The universally best known motif is probably the theme linked with the character of Rusalka. Surprisingly, its general outline was not conceived when Dvorak began working on Kvapil’s libretto, but first appeared roughly seven years earlier in the composer’s American sketchbooks as the theme for a sonata for cello and piano which, however, he ultimately never wrote. (The same applies to the theme of the celebratory polonaise in Act Two. Dvorak originally jotted it down back in 1894 as material for a piano piece entitled Dithyramb, which was also never realised). The Rusalka theme is essentially an enchanting, lyrical melody which uniquely exemplifies the opera’s title character, her fragile beauty and vulnerability yet, in its directness, it also reflects the sincerity and spontaneity of her feelings. To try to trace the transformations of this theme during the course of the opera is something of an adventure, since Dvorak’s creative fantasy is truly staggering: Rusalka’s theme successively appears in more than fifty variants which echo the situation or mood of any given moment, and the composer’s inventiveness in faithfully illustrating them appears to know no bounds.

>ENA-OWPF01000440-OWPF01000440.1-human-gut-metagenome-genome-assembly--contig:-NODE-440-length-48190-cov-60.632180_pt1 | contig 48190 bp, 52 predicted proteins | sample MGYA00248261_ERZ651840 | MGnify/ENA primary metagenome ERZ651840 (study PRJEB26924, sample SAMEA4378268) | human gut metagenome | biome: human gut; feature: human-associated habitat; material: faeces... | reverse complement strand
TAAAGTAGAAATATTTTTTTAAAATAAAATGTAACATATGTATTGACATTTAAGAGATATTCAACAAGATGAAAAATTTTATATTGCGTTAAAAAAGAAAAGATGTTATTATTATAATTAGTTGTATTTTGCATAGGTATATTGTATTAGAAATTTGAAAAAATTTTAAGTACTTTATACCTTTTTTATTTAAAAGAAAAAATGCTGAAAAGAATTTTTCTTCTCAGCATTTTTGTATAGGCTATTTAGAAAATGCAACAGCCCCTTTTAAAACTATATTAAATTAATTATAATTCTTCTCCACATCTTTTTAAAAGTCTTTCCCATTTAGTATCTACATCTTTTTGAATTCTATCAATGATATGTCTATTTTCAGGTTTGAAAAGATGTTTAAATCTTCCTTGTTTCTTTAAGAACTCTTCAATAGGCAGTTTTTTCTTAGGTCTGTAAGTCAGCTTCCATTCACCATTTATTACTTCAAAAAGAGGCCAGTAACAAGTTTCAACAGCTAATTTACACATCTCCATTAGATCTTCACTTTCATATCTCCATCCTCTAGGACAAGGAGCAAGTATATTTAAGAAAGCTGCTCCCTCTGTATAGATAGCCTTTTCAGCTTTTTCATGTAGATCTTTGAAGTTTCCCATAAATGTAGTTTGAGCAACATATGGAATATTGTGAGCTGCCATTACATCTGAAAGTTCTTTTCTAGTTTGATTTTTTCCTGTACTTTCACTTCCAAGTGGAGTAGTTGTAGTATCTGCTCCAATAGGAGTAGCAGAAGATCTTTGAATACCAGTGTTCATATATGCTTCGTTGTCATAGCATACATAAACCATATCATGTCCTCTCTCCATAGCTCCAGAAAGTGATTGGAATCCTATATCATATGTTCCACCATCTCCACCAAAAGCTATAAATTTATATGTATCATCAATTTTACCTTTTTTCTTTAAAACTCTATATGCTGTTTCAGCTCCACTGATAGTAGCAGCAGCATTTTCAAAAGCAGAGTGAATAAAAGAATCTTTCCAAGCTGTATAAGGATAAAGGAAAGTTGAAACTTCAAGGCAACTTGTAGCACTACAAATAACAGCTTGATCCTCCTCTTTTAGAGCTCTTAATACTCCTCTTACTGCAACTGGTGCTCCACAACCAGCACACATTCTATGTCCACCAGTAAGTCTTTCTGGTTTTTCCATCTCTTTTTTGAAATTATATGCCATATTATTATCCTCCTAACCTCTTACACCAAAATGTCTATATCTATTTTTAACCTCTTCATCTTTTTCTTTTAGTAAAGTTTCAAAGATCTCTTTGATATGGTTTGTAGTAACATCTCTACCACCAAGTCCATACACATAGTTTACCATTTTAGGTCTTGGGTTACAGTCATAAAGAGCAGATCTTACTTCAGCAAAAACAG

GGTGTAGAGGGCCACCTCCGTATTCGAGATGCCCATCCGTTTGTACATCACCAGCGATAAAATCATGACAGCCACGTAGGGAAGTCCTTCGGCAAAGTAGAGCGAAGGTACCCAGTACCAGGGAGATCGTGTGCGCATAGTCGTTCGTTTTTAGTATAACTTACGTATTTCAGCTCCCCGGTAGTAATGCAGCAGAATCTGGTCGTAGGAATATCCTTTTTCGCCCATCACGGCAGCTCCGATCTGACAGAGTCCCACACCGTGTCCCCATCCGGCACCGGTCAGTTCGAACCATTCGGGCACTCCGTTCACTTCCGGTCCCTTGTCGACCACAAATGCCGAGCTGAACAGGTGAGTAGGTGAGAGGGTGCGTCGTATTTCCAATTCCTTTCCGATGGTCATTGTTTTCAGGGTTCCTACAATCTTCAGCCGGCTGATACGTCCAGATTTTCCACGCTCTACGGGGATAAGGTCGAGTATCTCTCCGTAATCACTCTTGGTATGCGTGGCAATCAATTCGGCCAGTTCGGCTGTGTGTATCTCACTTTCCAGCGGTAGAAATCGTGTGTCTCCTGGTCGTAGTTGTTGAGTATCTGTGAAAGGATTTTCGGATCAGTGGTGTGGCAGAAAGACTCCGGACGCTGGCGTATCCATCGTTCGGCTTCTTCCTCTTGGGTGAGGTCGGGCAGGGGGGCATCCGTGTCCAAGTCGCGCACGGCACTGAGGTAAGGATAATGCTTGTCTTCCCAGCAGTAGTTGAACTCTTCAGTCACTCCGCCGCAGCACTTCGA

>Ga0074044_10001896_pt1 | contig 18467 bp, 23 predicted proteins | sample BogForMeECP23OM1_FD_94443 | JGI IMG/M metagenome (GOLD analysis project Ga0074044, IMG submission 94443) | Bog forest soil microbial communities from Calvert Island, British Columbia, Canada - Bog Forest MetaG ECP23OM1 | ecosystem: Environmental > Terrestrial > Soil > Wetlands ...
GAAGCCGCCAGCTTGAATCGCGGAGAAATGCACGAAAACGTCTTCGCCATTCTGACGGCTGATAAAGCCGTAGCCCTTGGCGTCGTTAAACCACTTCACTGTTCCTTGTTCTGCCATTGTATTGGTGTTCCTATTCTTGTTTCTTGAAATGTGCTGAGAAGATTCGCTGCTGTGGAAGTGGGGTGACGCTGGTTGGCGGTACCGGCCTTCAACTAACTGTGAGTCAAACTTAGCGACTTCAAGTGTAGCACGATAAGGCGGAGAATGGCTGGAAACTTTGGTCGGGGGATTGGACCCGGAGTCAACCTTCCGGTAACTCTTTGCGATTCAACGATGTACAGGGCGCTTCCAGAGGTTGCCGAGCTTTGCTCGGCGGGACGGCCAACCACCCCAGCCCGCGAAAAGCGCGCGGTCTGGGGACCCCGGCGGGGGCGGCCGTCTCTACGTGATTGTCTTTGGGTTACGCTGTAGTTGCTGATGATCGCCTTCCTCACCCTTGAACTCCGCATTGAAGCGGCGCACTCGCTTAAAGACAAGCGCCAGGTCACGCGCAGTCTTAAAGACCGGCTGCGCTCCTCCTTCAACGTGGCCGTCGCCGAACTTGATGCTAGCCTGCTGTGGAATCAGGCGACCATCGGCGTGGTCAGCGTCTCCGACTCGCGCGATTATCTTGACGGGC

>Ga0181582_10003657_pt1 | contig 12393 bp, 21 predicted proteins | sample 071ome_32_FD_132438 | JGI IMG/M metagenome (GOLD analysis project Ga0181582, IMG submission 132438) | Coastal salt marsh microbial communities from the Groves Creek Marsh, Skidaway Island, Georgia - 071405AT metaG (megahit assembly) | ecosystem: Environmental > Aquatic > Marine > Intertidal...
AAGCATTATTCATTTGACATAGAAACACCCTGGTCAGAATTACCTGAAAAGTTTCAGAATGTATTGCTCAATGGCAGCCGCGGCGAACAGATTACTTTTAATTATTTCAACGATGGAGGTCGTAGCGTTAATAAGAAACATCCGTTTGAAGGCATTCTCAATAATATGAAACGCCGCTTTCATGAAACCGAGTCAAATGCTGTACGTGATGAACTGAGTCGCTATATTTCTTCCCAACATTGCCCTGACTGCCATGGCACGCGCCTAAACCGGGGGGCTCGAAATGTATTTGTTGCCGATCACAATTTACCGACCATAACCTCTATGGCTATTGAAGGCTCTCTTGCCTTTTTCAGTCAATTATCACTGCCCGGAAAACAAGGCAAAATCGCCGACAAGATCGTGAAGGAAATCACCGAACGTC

The general view that the leitmotif associated with the main character ought logically to be the main motif of the opera as well, does not apply in the case of Rusalka. What must be considered the chief motif here is the four-note motivic cell which, according to Dvorak’s biographer Otakar Sourek, is traditionally known as the motif of “water magic”, while leading contemporary Dvorak scholar David R. Beveridge proposes the designation “motif of frustrated yearning”. (This shift in the understanding of one and the same element is a testimony to the way in which, more than a century after the premiere, the perspective on Dvorak’s and Kvapil’s work has evolved: the earlier label is derived from the “fairy-tale” aspect, while the new term is more influenced by “psychological” issues. Trends such as this naturally do not arise merely as a result of changes in lexicon usage within a narrow circle of specialists but also, and much more visibly, through the various interpretations of individual productions.) The main motif of the opera appears in countless variants during the course of the opera via a variety of rhythmical, melodic, harmonic and instrumental transformations. It generally appears at times of extreme gravity or at crucial points in the plot, and also plays a fundamental role at the very end of the work: following Rusalka’s great song of forgiveness, after the words “God have mercy on you!”, the motif is heard as a retrograde figure in the fortissimo brass as the culmination of this cathartic moment. This passage represents one of the most inspired moments in Dvorak’s entire oeuvre. A little known fact, Dvorak borrowed this motif from an earlier work he wrote thirty-five years previously, namely his Symphony No. 2 in B flat major, composed in 1865.